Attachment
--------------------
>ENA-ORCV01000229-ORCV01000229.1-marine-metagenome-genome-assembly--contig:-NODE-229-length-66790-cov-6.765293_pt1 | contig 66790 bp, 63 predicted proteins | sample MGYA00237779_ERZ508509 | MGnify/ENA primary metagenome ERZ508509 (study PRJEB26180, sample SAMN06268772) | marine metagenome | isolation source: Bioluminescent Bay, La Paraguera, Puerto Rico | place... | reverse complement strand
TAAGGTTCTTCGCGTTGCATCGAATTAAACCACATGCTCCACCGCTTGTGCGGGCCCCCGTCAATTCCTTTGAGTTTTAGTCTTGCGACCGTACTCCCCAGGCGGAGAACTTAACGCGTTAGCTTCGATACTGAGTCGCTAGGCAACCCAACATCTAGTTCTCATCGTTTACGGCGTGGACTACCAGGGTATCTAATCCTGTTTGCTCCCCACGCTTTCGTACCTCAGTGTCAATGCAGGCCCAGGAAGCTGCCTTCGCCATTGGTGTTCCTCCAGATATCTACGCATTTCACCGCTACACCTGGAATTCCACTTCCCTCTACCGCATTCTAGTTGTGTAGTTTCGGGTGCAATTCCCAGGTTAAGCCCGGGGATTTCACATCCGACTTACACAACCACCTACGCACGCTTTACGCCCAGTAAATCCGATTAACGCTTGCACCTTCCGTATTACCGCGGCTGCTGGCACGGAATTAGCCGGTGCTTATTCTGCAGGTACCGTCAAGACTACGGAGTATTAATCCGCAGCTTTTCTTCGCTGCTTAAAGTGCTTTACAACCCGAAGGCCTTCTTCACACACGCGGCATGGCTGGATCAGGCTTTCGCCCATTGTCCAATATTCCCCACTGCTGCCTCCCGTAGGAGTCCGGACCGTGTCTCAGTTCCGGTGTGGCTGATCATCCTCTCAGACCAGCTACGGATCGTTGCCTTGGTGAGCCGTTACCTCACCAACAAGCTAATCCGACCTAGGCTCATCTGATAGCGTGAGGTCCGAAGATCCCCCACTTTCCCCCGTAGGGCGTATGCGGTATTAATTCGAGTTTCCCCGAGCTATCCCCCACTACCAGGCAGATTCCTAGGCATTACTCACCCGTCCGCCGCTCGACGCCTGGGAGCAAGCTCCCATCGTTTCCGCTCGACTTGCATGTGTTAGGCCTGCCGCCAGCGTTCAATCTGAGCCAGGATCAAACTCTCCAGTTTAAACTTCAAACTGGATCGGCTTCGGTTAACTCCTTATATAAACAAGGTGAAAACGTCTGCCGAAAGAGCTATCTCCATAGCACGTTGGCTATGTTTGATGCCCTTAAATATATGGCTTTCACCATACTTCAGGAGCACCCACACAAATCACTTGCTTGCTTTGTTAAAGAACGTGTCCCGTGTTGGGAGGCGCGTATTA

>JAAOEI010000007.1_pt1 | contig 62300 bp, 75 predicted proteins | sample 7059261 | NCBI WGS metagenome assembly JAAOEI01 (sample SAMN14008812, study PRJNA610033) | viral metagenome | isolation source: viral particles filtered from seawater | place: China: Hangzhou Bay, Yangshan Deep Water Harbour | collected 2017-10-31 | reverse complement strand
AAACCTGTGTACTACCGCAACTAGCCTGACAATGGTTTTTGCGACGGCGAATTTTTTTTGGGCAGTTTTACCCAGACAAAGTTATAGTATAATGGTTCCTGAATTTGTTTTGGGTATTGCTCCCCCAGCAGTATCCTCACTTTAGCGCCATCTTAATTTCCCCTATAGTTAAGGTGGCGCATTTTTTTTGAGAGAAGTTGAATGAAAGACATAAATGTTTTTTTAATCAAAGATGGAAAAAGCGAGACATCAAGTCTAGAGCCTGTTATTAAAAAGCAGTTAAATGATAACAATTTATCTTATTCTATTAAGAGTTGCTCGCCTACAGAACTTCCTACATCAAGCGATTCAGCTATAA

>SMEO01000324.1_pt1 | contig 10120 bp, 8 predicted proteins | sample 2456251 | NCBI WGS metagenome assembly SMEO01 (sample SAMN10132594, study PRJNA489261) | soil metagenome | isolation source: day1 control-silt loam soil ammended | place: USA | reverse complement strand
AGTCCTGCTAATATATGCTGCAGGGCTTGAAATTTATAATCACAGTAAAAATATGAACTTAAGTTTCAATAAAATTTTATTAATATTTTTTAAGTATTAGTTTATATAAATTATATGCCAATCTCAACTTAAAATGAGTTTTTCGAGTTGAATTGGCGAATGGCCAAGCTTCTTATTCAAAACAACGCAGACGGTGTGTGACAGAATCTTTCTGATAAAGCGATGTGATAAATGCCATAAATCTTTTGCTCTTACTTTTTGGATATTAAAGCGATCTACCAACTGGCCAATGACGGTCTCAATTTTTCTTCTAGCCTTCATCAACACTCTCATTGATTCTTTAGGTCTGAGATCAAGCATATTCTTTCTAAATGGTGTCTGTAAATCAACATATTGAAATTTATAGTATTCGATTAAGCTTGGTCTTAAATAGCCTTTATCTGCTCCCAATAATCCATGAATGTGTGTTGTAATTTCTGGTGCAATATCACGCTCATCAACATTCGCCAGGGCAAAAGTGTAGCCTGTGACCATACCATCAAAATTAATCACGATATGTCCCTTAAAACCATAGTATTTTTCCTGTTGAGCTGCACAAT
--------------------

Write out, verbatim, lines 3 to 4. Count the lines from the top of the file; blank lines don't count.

>JAAOEI010000007.1_pt1 | contig 62300 bp, 75 predicted proteins | sample 7059261 | NCBI WGS metagenome assembly JAAOEI01 (sample SAMN14008812, study PRJNA610033) | viral metagenome | isolation source: viral particles filtered from seawater | place: China: Hangzhou Bay, Yangshan Deep Water Harbour | collected 2017-10-31 | reverse complement strand
AAACCTGTGTACTACCGCAACTAGCCTGACAATGGTTTTTGCGACGGCGAATTTTTTTTGGGCAGTTTTACCCAGACAAAGTTATAGTATAATGGTTCCTGAATTTGTTTTGGGTATTGCTCCCCCAGCAGTATCCTCACTTTAGCGCCATCTTAATTTCCCCTATAGTTAAGGTGGCGCATTTTTTTTGAGAGAAGTTGAATGAAAGACATAAATGTTTTTTTAATCAAAGATGGAAAAAGCGAGACATCAAGTCTAGAGCCTGTTATTAAAAAGCAGTTAAATGATAACAATTTATCTTATTCTATTAAGAGTTGCTCGCCTACAGAACTTCCTACATCAAGCGATTCAGCTATAA